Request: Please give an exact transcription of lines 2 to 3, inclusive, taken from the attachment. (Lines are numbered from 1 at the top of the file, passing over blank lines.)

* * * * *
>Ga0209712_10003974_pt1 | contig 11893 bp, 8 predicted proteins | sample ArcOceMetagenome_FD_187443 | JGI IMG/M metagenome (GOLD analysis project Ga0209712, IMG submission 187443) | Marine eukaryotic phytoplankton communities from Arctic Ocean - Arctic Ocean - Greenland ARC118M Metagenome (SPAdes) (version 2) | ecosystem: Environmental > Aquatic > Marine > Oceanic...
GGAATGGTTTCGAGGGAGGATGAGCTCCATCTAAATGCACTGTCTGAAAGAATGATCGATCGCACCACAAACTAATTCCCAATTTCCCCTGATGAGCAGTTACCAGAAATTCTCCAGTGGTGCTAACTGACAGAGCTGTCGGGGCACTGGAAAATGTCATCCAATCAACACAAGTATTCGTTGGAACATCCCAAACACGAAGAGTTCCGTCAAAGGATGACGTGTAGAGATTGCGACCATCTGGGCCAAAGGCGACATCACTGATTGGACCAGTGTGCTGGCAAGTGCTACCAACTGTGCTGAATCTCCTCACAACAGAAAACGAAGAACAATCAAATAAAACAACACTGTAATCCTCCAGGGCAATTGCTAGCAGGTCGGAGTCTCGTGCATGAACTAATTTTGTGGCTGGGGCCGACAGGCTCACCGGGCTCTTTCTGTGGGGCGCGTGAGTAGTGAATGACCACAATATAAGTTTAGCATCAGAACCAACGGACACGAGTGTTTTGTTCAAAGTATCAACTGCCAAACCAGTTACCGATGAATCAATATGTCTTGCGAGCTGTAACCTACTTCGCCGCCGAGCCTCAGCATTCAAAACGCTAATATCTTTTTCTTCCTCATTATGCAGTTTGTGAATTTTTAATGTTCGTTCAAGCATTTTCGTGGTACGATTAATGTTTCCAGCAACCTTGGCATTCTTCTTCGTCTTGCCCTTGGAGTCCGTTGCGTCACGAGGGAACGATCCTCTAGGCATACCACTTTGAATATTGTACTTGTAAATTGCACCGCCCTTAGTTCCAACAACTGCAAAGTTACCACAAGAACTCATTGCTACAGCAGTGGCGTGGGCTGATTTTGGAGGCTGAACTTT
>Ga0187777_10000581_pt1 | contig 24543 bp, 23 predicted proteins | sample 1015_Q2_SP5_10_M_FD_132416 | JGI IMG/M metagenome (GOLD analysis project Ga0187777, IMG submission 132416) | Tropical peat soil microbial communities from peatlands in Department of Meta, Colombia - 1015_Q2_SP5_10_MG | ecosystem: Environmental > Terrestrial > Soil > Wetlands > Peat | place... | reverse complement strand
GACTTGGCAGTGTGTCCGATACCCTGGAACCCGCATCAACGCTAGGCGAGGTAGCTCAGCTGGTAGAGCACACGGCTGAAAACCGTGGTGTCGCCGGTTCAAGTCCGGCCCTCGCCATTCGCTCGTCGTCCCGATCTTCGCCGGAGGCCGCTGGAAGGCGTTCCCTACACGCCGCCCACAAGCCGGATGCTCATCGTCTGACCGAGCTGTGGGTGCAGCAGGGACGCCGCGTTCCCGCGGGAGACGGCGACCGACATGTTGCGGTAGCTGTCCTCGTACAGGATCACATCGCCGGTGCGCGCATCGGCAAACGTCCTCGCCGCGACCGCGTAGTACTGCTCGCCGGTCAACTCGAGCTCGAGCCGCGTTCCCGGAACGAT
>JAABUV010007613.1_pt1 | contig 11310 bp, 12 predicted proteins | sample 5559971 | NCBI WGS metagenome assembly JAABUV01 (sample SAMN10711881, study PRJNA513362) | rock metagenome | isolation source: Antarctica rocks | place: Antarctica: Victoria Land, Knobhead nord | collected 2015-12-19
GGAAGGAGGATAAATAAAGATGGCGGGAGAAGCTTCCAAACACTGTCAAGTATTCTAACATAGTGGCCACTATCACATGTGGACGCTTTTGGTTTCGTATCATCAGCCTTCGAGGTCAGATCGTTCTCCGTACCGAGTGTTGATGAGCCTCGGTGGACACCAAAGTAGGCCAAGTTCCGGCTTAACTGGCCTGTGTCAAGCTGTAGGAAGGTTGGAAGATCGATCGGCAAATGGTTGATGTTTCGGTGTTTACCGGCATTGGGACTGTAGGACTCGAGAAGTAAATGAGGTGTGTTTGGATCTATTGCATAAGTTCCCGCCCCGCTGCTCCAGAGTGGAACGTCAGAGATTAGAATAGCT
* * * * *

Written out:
GGAATGGTTTCGAGGGAGGATGAGCTCCATCTAAATGCACTGTCTGAAAGAATGATCGATCGCACCACAAACTAATTCCCAATTTCCCCTGATGAGCAGTTACCAGAAATTCTCCAGTGGTGCTAACTGACAGAGCTGTCGGGGCACTGGAAAATGTCATCCAATCAACACAAGTATTCGTTGGAACATCCCAAACACGAAGAGTTCCGTCAAAGGATGACGTGTAGAGATTGCGACCATCTGGGCCAAAGGCGACATCACTGATTGGACCAGTGTGCTGGCAAGTGCTACCAACTGTGCTGAATCTCCTCACAACAGAAAACGAAGAACAATCAAATAAAACAACACTGTAATCCTCCAGGGCAATTGCTAGCAGGTCGGAGTCTCGTGCATGAACTAATTTTGTGGCTGGGGCCGACAGGCTCACCGGGCTCTTTCTGTGGGGCGCGTGAGTAGTGAATGACCACAATATAAGTTTAGCATCAGAACCAACGGACACGAGTGTTTTGTTCAAAGTATCAACTGCCAAACCAGTTACCGATGAATCAATATGTCTTGCGAGCTGTAACCTACTTCGCCGCCGAGCCTCAGCATTCAAAACGCTAATATCTTTTTCTTCCTCATTATGCAGTTTGTGAATTTTTAATGTTCGTTCAAGCATTTTCGTGGTACGATTAATGTTTCCAGCAACCTTGGCATTCTTCTTCGTCTTGCCCTTGGAGTCCGTTGCGTCACGAGGGAACGATCCTCTAGGCATACCACTTTGAATATTGTACTTGTAAATTGCACCGCCCTTAGTTCCAACAACTGCAAAGTTACCACAAGAACTCATTGCTACAGCAGTGGCGTGGGCTGATTTTGGAGGCTGAACTTT
>Ga0187777_10000581_pt1 | contig 24543 bp, 23 predicted proteins | sample 1015_Q2_SP5_10_M_FD_132416 | JGI IMG/M metagenome (GOLD analysis project Ga0187777, IMG submission 132416) | Tropical peat soil microbial communities from peatlands in Department of Meta, Colombia - 1015_Q2_SP5_10_MG | ecosystem: Environmental > Terrestrial > Soil > Wetlands > Peat | place... | reverse complement strand